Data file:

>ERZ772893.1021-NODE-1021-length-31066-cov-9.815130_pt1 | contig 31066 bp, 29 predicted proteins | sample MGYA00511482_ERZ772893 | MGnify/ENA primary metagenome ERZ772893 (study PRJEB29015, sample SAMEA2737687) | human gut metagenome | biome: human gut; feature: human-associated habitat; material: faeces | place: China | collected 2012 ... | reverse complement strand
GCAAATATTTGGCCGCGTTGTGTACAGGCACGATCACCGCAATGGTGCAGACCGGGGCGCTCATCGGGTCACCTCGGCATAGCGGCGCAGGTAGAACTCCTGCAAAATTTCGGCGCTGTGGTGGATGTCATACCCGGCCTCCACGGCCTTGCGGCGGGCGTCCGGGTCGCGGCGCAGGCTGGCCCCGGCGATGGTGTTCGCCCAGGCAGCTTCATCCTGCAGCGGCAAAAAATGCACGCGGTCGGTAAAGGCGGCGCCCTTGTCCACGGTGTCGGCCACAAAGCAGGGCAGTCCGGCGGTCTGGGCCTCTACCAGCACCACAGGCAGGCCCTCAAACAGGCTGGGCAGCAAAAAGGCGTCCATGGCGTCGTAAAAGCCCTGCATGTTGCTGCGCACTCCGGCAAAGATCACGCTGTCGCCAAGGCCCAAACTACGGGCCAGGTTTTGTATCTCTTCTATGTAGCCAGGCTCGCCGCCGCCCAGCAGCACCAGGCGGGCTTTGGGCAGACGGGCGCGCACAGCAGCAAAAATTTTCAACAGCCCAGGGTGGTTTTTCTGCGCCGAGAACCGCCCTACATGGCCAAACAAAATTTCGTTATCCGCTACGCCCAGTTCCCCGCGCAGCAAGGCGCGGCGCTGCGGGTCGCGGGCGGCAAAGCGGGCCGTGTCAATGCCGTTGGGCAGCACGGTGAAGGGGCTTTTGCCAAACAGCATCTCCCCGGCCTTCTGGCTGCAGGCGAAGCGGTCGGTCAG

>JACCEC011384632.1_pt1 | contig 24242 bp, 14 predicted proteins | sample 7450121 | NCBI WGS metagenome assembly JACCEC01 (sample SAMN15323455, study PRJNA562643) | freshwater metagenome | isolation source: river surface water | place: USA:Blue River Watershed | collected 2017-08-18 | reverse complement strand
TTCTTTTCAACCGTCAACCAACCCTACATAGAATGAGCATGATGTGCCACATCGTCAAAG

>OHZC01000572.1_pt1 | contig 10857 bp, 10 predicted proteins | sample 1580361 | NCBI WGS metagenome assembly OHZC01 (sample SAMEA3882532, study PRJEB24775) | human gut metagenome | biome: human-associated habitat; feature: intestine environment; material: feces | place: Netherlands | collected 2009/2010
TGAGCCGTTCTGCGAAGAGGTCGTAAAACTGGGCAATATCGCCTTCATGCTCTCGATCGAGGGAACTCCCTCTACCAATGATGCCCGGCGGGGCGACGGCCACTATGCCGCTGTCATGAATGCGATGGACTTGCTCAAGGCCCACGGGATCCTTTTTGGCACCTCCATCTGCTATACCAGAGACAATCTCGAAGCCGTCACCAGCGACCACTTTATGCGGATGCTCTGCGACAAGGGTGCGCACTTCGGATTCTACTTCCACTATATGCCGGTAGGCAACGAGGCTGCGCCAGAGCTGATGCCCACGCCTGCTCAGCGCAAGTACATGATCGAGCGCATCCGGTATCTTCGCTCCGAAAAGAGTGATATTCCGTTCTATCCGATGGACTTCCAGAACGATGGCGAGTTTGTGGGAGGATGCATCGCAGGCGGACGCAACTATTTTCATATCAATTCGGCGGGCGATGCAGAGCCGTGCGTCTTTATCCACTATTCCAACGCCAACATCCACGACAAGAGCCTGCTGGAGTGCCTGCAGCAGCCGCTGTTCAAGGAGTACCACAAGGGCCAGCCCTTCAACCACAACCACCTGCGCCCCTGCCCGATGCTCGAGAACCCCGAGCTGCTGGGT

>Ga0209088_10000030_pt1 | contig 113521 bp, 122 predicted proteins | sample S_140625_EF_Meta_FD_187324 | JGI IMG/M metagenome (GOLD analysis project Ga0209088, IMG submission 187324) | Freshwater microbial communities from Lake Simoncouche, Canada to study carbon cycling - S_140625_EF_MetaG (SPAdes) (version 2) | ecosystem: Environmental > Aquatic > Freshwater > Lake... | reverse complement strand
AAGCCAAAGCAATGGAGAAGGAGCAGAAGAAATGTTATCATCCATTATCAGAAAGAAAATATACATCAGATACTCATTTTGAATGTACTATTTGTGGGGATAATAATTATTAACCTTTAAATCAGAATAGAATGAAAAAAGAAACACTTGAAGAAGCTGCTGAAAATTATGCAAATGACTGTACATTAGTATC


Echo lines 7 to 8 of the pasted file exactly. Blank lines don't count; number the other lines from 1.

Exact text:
>Ga0209088_10000030_pt1 | contig 113521 bp, 122 predicted proteins | sample S_140625_EF_Meta_FD_187324 | JGI IMG/M metagenome (GOLD analysis project Ga0209088, IMG submission 187324) | Freshwater microbial communities from Lake Simoncouche, Canada to study carbon cycling - S_140625_EF_MetaG (SPAdes) (version 2) | ecosystem: Environmental > Aquatic > Freshwater > Lake... | reverse complement strand
AAGCCAAAGCAATGGAGAAGGAGCAGAAGAAATGTTATCATCCATTATCAGAAAGAAAATATACATCAGATACTCATTTTGAATGTACTATTTGTGGGGATAATAATTATTAACCTTTAAATCAGAATAGAATGAAAAAAGAAACACTTGAAGAAGCTGCTGAAAATTATGCAAATGACTGTACATTAGTATC